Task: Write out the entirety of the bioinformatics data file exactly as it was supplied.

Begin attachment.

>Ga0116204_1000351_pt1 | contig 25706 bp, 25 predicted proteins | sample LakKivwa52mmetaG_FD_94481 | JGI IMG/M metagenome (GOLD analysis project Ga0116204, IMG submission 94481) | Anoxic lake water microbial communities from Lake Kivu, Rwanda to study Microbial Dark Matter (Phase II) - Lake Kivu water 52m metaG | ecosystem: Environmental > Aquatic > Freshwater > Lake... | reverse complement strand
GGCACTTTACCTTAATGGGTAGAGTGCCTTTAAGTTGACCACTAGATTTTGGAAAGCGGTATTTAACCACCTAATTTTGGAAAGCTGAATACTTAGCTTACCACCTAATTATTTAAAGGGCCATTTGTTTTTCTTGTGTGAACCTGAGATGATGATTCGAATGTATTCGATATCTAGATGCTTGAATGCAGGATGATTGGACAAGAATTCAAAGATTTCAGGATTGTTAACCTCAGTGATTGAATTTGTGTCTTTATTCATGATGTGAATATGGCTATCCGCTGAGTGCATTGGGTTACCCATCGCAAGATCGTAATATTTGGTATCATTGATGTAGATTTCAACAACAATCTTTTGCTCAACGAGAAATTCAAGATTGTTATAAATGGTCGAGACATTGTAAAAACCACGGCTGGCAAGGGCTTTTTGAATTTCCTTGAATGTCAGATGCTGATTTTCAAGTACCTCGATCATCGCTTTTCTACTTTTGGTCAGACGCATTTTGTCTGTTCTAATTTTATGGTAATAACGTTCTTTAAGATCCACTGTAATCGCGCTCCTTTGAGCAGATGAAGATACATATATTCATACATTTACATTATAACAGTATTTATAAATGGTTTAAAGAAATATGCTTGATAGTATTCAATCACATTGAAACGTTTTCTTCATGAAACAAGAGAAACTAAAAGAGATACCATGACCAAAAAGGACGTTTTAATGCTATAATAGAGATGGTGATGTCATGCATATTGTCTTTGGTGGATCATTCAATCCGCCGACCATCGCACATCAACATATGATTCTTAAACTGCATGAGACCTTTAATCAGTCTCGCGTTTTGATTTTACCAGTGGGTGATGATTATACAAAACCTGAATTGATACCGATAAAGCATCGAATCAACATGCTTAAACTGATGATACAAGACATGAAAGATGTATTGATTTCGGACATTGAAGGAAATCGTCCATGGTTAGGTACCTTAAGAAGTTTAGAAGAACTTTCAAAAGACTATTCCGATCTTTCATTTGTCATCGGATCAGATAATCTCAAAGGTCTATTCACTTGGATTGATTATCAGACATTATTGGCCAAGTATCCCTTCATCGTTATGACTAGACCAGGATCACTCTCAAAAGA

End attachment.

>Ga0116204_1000351_pt1 | contig 25706 bp, 25 predicted proteins | sample LakKivwa52mmetaG_FD_94481 | JGI IMG/M metagenome (GOLD analysis project Ga0116204, IMG submission 94481) | Anoxic lake water microbial communities from Lake Kivu, Rwanda to study Microbial Dark Matter (Phase II) - Lake Kivu water 52m metaG | ecosystem: Environmental > Aquatic > Freshwater > Lake... | reverse complement strand
GGCACTTTACCTTAATGGGTAGAGTGCCTTTAAGTTGACCACTAGATTTTGGAAAGCGGTATTTAACCACCTAATTTTGGAAAGCTGAATACTTAGCTTACCACCTAATTATTTAAAGGGCCATTTGTTTTTCTTGTGTGAACCTGAGATGATGATTCGAATGTATTCGATATCTAGATGCTTGAATGCAGGATGATTGGACAAGAATTCAAAGATTTCAGGATTGTTAACCTCAGTGATTGAATTTGTGTCTTTATTCATGATGTGAATATGGCTATCCGCTGAGTGCATTGGGTTACCCATCGCAAGATCGTAATATTTGGTATCATTGATGTAGATTTCAACAACAATCTTTTGCTCAACGAGAAATTCAAGATTGTTATAAATGGTCGAGACATTGTAAAAACCACGGCTGGCAAGGGCTTTTTGAATTTCCTTGAATGTCAGATGCTGATTTTCAAGTACCTCGATCATCGCTTTTCTACTTTTGGTCAGACGCATTTTGTCTGTTCTAATTTTATGGTAATAACGTTCTTTAAGATCCACTGTAATCGCGCTCCTTTGAGCAGATGAAGATACATATATTCATACATTTACATTATAACAGTATTTATAAATGGTTTAAAGAAATATGCTTGATAGTATTCAATCACATTGAAACGTTTTCTTCATGAAACAAGAGAAACTAAAAGAGATACCATGACCAAAAAGGACGTTTTAATGCTATAATAGAGATGGTGATGTCATGCATATTGTCTTTGGTGGATCATTCAATCCGCCGACCATCGCACATCAACATATGATTCTTAAACTGCATGAGACCTTTAATCAGTCTCGCGTTTTGATTTTACCAGTGGGTGATGATTATACAAAACCTGAATTGATACCGATAAAGCATCGAATCAACATGCTTAAACTGATGATACAAGACATGAAAGATGTATTGATTTCGGACATTGAAGGAAATCGTCCATGGTTAGGTACCTTAAGAAGTTTAGAAGAACTTTCAAAAGACTATTCCGATCTTTCATTTGTCATCGGATCAGATAATCTCAAAGGTCTATTCACTTGGATTGATTATCAGACATTATTGGCCAAGTATCCCTTCATCGTTATGACTAGACCAGGATCACTCTCAAAAGA